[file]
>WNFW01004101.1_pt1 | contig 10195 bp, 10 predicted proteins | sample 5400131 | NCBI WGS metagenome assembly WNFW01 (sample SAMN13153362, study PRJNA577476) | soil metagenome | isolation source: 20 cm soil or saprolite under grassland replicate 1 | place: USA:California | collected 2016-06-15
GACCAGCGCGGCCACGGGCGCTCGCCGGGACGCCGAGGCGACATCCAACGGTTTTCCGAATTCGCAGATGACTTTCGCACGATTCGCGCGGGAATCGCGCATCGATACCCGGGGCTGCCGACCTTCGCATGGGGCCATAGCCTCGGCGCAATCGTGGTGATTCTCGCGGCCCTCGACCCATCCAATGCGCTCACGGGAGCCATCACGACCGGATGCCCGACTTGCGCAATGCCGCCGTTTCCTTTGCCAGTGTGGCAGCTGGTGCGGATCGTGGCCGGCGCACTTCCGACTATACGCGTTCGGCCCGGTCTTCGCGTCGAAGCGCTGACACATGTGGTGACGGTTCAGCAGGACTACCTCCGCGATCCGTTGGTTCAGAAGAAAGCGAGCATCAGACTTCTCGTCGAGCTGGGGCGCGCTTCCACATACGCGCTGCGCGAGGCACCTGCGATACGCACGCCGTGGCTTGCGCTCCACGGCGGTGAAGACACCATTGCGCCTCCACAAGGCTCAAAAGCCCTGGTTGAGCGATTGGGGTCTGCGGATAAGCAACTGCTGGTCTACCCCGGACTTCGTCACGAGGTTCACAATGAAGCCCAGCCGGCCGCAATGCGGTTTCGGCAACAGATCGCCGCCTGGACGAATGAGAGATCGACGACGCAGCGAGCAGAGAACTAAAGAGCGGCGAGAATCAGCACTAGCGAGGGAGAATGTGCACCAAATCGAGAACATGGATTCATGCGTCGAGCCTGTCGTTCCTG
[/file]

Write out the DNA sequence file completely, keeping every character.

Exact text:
>WNFW01004101.1_pt1 | contig 10195 bp, 10 predicted proteins | sample 5400131 | NCBI WGS metagenome assembly WNFW01 (sample SAMN13153362, study PRJNA577476) | soil metagenome | isolation source: 20 cm soil or saprolite under grassland replicate 1 | place: USA:California | collected 2016-06-15
GACCAGCGCGGCCACGGGCGCTCGCCGGGACGCCGAGGCGACATCCAACGGTTTTCCGAATTCGCAGATGACTTTCGCACGATTCGCGCGGGAATCGCGCATCGATACCCGGGGCTGCCGACCTTCGCATGGGGCCATAGCCTCGGCGCAATCGTGGTGATTCTCGCGGCCCTCGACCCATCCAATGCGCTCACGGGAGCCATCACGACCGGATGCCCGACTTGCGCAATGCCGCCGTTTCCTTTGCCAGTGTGGCAGCTGGTGCGGATCGTGGCCGGCGCACTTCCGACTATACGCGTTCGGCCCGGTCTTCGCGTCGAAGCGCTGACACATGTGGTGACGGTTCAGCAGGACTACCTCCGCGATCCGTTGGTTCAGAAGAAAGCGAGCATCAGACTTCTCGTCGAGCTGGGGCGCGCTTCCACATACGCGCTGCGCGAGGCACCTGCGATACGCACGCCGTGGCTTGCGCTCCACGGCGGTGAAGACACCATTGCGCCTCCACAAGGCTCAAAAGCCCTGGTTGAGCGATTGGGGTCTGCGGATAAGCAACTGCTGGTCTACCCCGGACTTCGTCACGAGGTTCACAATGAAGCCCAGCCGGCCGCAATGCGGTTTCGGCAACAGATCGCCGCCTGGACGAATGAGAGATCGACGACGCAGCGAGCAGAGAACTAAAGAGCGGCGAGAATCAGCACTAGCGAGGGAGAATGTGCACCAAATCGAGAACATGGATTCATGCGTCGAGCCTGTCGTTCCTG